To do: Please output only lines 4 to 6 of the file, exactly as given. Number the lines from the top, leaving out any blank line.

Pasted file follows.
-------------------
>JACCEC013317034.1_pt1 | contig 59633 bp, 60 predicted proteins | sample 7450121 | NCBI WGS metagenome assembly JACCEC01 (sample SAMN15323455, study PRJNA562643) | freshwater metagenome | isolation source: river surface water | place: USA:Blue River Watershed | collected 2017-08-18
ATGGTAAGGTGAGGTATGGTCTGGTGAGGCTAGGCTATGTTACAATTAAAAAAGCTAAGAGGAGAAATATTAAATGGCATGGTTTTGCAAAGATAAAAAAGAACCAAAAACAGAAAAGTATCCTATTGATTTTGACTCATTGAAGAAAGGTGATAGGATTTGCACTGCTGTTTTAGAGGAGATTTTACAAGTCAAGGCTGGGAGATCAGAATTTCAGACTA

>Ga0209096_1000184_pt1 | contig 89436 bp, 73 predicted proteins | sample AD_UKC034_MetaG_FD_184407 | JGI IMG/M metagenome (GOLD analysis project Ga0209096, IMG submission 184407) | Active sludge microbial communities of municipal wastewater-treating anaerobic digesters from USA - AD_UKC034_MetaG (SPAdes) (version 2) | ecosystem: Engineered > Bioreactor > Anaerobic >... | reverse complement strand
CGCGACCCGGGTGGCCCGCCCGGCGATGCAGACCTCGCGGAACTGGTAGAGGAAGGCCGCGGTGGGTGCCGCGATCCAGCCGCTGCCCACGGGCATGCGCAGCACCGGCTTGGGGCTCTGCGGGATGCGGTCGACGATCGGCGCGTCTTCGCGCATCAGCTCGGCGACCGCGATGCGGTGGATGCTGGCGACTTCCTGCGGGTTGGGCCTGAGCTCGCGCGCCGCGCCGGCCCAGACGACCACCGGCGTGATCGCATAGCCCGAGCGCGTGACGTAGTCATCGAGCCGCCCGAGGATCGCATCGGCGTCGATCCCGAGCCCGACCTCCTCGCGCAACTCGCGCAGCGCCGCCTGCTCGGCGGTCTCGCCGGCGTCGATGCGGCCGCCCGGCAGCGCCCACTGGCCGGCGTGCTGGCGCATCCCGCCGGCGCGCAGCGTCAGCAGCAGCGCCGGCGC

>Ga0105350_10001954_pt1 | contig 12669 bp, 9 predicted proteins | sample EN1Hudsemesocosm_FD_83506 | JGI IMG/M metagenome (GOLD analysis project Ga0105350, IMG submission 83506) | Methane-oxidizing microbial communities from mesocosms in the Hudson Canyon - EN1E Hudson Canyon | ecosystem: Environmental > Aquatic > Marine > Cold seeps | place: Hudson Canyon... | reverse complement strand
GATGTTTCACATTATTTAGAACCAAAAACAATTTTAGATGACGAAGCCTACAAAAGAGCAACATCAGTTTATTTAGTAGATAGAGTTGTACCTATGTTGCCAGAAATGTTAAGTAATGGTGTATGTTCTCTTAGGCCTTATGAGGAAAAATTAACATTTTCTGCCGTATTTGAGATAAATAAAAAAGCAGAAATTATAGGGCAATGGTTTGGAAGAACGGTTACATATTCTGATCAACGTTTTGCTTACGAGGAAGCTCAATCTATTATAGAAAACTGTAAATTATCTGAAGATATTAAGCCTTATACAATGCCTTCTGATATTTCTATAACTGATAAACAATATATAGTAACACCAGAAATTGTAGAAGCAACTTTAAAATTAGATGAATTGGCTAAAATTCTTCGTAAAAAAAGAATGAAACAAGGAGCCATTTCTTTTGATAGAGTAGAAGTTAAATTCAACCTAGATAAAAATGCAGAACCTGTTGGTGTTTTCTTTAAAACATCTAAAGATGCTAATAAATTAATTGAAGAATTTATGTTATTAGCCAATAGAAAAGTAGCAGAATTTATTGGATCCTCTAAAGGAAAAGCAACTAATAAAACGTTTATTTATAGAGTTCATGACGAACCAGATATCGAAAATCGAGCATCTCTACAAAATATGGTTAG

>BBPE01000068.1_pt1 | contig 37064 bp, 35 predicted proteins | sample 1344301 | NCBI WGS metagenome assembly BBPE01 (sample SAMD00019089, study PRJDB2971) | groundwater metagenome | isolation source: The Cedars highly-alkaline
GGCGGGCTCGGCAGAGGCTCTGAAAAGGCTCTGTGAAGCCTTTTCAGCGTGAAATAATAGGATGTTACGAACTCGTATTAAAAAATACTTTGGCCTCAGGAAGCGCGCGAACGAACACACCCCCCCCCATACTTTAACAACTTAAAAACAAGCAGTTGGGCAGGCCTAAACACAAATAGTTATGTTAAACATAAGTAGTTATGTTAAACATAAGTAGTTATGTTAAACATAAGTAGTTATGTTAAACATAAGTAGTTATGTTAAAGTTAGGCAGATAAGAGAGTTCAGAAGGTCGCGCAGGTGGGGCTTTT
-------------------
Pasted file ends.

CGCGACCCGGGTGGCCCGCCCGGCGATGCAGACCTCGCGGAACTGGTAGAGGAAGGCCGCGGTGGGTGCCGCGATCCAGCCGCTGCCCACGGGCATGCGCAGCACCGGCTTGGGGCTCTGCGGGATGCGGTCGACGATCGGCGCGTCTTCGCGCATCAGCTCGGCGACCGCGATGCGGTGGATGCTGGCGACTTCCTGCGGGTTGGGCCTGAGCTCGCGCGCCGCGCCGGCCCAGACGACCACCGGCGTGATCGCATAGCCCGAGCGCGTGACGTAGTCATCGAGCCGCCCGAGGATCGCATCGGCGTCGATCCCGAGCCCGACCTCCTCGCGCAACTCGCGCAGCGCCGCCTGCTCGGCGGTCTCGCCGGCGTCGATGCGGCCGCCCGGCAGCGCCCACTGGCCGGCGTGCTGGCGCATCCCGCCGGCGCGCAGCGTCAGCAGCAGCGCCGGCGC

>Ga0105350_10001954_pt1 | contig 12669 bp, 9 predicted proteins | sample EN1Hudsemesocosm_FD_83506 | JGI IMG/M metagenome (GOLD analysis project Ga0105350, IMG submission 83506) | Methane-oxidizing microbial communities from mesocosms in the Hudson Canyon - EN1E Hudson Canyon | ecosystem: Environmental > Aquatic > Marine > Cold seeps | place: Hudson Canyon... | reverse complement strand
GATGTTTCACATTATTTAGAACCAAAAACAATTTTAGATGACGAAGCCTACAAAAGAGCAACATCAGTTTATTTAGTAGATAGAGTTGTACCTATGTTGCCAGAAATGTTAAGTAATGGTGTATGTTCTCTTAGGCCTTATGAGGAAAAATTAACATTTTCTGCCGTATTTGAGATAAATAAAAAAGCAGAAATTATAGGGCAATGGTTTGGAAGAACGGTTACATATTCTGATCAACGTTTTGCTTACGAGGAAGCTCAATCTATTATAGAAAACTGTAAATTATCTGAAGATATTAAGCCTTATACAATGCCTTCTGATATTTCTATAACTGATAAACAATATATAGTAACACCAGAAATTGTAGAAGCAACTTTAAAATTAGATGAATTGGCTAAAATTCTTCGTAAAAAAAGAATGAAACAAGGAGCCATTTCTTTTGATAGAGTAGAAGTTAAATTCAACCTAGATAAAAATGCAGAACCTGTTGGTGTTTTCTTTAAAACATCTAAAGATGCTAATAAATTAATTGAAGAATTTATGTTATTAGCCAATAGAAAAGTAGCAGAATTTATTGGATCCTCTAAAGGAAAAGCAACTAATAAAACGTTTATTTATAGAGTTCATGACGAACCAGATATCGAAAATCGAGCATCTCTACAAAATATGGTTAG